catapult magazine

catapult magazine

Vol 10, Num 5 :: 2011.03.11 — 2011.03.24


The weight of dust

I don’t dust often, but when I do, I remember something I heard somewhere, at some point: that dust is primarily composed of dead skin.  From dust we were created, as we’re reminded on Ash Wednesday, but the return to such stuff isn’t only in the future; it’s always already in progress.  Every swipe across the bookshelves with an orange-scented cleaning rag is occasion to remember, as are the more serious reminders: illness, disability, death.

I understand the need to emphasize our ephemeral nature.  We are, after all, short-lived creatures.  Whether rich or poor, strong or weak, we’re all destined to become food for worms.  And yet, our detachment from the flesh can go too far.

Based in a small Michigan town, Thomas Lynch is a writer and funeral director who has equally strong opinions about both art and undertaking.  In one essay called “Gladstone,” he takes to task those well-intentioned folks who would seek to assuage the aggrieved by emphasizing the body’s insignificance as “just a shell.”  He writes,

…To suggest in the early goings of grief that a body is “just” anything rings as tinny in its attempt to minimalize it as it would if we were to say it was “just” a bad hair day when the girl went bald from her chemotherapy.  Or that our hope for heaven on her behalf was based on the belief that Christ raised “just” a body from the dead.  What if, rather than crucifixion, he’d opted for suffering low self-esteem for the remission of sins?  What if, rather than “just a shell,” he’d raised his personality, or The Idea of Himself?  Do you think they’d have changed the calendar for that?  Done the Crusades?  Burned witches?  Easter was a body and blood thing, no symbols, no euphemisms, no half measures.  If he’d raised anything less, of course, as Paul points out, the deacon and several others of us would be out of business or back to Saturday Sabbaths, a sensible diet and no more Christmas.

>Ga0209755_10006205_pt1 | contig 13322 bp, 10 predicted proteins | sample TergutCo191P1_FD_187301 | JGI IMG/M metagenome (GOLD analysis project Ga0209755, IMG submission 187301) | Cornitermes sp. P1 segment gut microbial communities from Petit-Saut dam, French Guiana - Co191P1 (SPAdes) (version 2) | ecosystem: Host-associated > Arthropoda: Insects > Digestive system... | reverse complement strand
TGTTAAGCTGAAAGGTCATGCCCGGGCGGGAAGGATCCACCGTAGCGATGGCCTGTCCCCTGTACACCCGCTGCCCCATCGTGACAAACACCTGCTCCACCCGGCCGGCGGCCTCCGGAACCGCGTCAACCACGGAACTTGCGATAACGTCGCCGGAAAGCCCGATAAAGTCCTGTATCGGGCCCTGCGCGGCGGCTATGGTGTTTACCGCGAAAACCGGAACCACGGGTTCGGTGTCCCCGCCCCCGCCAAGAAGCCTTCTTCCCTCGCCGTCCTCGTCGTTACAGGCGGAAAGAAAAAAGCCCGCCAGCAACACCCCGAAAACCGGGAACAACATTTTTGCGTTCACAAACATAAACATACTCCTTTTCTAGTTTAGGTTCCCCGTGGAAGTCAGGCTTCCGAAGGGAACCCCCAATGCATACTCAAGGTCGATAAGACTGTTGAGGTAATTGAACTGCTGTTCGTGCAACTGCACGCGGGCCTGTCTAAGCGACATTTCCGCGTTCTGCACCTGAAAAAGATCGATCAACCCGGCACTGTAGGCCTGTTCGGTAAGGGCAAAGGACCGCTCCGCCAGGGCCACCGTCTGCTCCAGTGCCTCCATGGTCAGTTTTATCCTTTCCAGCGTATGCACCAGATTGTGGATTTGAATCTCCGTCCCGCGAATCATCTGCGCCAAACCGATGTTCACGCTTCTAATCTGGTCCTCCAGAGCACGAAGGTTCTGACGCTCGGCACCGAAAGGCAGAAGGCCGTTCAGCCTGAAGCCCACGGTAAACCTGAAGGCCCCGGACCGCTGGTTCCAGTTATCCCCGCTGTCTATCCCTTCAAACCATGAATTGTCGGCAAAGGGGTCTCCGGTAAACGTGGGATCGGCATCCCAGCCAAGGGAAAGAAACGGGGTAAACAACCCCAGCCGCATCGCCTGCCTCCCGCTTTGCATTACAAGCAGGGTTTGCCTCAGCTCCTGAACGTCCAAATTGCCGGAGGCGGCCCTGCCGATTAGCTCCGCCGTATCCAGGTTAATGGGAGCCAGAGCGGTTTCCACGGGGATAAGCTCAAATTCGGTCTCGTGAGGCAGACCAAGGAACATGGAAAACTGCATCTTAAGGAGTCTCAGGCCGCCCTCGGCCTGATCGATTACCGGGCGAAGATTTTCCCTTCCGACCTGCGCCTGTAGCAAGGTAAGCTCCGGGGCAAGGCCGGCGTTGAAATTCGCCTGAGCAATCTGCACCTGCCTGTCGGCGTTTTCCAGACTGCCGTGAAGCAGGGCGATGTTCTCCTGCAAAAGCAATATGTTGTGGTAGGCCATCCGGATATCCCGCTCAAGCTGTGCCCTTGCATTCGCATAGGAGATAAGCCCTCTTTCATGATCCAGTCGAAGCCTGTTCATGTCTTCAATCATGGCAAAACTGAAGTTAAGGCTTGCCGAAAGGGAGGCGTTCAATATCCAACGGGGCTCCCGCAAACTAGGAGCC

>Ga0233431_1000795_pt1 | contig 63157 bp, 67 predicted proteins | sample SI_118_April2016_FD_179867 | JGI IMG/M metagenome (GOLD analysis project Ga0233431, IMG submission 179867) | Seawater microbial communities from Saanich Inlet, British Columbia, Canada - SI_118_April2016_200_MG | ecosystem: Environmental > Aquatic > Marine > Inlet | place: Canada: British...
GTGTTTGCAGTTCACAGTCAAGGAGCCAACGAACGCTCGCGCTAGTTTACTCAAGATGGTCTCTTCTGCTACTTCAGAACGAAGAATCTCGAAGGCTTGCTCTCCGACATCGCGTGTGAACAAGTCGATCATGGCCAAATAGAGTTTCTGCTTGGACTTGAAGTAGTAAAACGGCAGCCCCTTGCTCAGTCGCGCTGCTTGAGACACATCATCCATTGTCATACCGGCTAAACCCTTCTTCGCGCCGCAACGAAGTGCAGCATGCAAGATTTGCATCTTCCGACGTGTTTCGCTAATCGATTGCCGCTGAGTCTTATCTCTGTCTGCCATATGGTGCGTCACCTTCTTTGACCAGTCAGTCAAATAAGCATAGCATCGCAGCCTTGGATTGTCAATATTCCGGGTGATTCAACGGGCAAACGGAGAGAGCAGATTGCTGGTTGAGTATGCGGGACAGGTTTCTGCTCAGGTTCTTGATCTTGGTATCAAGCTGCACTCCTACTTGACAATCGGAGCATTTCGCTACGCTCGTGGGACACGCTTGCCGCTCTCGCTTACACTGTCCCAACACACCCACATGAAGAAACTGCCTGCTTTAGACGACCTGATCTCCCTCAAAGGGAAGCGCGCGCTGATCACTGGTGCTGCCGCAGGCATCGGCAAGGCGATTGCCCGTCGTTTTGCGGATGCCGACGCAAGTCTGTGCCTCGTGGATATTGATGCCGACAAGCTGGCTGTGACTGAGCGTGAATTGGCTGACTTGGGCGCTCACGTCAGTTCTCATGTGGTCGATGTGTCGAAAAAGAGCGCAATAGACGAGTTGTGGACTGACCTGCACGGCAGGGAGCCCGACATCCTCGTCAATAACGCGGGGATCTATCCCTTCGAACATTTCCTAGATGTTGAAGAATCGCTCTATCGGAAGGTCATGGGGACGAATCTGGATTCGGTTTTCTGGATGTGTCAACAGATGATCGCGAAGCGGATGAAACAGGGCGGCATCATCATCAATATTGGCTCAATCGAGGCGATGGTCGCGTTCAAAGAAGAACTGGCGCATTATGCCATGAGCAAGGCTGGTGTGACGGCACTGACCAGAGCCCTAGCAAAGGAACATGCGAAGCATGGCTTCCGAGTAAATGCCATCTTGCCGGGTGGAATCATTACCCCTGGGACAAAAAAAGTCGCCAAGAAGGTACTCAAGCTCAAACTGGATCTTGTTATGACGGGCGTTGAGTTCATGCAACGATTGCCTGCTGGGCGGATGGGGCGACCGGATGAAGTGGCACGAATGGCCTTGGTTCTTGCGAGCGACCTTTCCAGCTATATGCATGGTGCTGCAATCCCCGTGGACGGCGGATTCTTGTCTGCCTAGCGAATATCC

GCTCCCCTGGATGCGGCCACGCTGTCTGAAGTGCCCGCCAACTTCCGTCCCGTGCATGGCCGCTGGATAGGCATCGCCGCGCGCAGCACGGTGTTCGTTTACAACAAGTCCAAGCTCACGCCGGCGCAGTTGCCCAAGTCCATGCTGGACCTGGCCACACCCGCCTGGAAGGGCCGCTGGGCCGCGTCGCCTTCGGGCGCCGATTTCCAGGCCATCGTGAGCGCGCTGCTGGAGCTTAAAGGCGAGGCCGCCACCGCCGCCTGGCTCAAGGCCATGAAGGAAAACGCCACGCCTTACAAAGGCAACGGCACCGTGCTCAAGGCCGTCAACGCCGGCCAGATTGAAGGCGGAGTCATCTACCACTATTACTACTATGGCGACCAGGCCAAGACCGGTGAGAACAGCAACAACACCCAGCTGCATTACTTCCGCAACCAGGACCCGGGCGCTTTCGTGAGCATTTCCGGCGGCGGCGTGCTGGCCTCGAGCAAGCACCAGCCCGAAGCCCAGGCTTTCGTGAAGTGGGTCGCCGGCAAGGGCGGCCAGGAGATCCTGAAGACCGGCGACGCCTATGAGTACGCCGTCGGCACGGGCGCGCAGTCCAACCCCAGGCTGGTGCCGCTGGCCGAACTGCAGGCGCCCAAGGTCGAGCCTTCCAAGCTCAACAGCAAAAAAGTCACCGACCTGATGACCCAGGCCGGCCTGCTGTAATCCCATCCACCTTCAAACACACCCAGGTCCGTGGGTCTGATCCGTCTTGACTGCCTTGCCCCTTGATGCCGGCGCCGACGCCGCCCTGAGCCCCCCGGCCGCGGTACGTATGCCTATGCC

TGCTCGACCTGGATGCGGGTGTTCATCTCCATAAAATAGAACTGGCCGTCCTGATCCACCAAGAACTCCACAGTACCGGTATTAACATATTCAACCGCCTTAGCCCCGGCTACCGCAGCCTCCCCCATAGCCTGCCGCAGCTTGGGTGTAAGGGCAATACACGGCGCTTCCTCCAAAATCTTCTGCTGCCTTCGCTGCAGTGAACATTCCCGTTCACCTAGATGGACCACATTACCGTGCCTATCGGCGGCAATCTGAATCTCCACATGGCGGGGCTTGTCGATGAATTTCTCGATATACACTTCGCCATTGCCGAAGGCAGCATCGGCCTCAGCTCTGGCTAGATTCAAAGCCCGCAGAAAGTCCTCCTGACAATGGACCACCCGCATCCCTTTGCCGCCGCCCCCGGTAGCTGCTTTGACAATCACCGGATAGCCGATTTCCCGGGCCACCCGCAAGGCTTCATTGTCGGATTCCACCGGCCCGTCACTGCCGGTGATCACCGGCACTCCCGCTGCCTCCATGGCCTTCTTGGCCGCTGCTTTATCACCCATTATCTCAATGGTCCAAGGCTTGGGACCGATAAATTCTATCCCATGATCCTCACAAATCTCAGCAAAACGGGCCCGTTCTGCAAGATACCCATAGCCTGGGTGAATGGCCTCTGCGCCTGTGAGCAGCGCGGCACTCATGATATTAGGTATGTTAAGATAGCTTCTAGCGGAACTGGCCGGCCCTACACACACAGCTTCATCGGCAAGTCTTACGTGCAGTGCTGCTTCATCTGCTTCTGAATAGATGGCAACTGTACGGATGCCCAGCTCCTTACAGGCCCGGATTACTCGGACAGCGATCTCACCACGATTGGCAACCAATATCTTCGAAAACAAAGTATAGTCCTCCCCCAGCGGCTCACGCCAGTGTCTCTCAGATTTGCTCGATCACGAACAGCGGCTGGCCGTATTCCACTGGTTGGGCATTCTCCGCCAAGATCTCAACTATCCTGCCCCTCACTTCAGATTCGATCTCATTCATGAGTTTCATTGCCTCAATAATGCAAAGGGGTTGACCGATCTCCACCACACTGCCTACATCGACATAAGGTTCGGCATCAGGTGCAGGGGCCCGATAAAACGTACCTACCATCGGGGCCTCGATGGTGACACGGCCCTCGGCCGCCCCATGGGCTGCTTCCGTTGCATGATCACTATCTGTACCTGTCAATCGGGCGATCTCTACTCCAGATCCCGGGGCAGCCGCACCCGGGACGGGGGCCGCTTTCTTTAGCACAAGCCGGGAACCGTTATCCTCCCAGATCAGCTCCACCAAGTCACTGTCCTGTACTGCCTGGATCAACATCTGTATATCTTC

Lynch recognizes that an appropriate view of the body isn’t just a matter of having the right thing to say at a funeral, but a profoundly theological matter that relates to our biggest questions about where we come from, where we’re going and what is the substance of our salvation.  Barbara Brown Taylor, another rurally-based essayist, takes on these questions, especially the last, in her book An Altar in the World.  She writes,

What is saving my life now is the conviction that there is not spiritual treasure to be found apart from the bodily experiences of human life on earth.  My life depends on engaging the most ordinary physical activities with the most exquisite attention I can give them.  My life depends on ignoring all touted distinctions between the secular and the sacred, the physical and the spiritual, the body and the soul.  What is saving my life now is becoming more fully human, trusting that there is no way to God apart from real life in the real world.

As Brown Taylor goes on to explore in her book, beyond what we believe, our theology of the body has very real consequences for what we do.  Our walking, our driving, our dining, our resting, our lovemaking, our learning: all of the things we do in this world compose the very substance of who we are, no more and no less.  And all of our efforts to rise above this earth through so-called “spiritual” activities will never make us anything other than human, which opens up a very embodied vision for human wholeness lived out before God in very everyday things.  As Brown Taylor writes, “Anything can become a spiritual practice once you are willing to approach it in that way—once you let it bring you to your knees and show you what is real, including who you really are, who other people are, and how near God can be when you have lost your way.”

The Creator God is one who activated human pleasure and calling, and the Redeemer God is one who is with us in our suffering, not symbolically, as Lynch points out, but in person.  In every practice from dusting our own skin off the nightstand to burying the body of our beloved, there’s the potential to recognize the Sustaining face of God, whose breath brings life out of the mud and resurrected bodies out of the grave.

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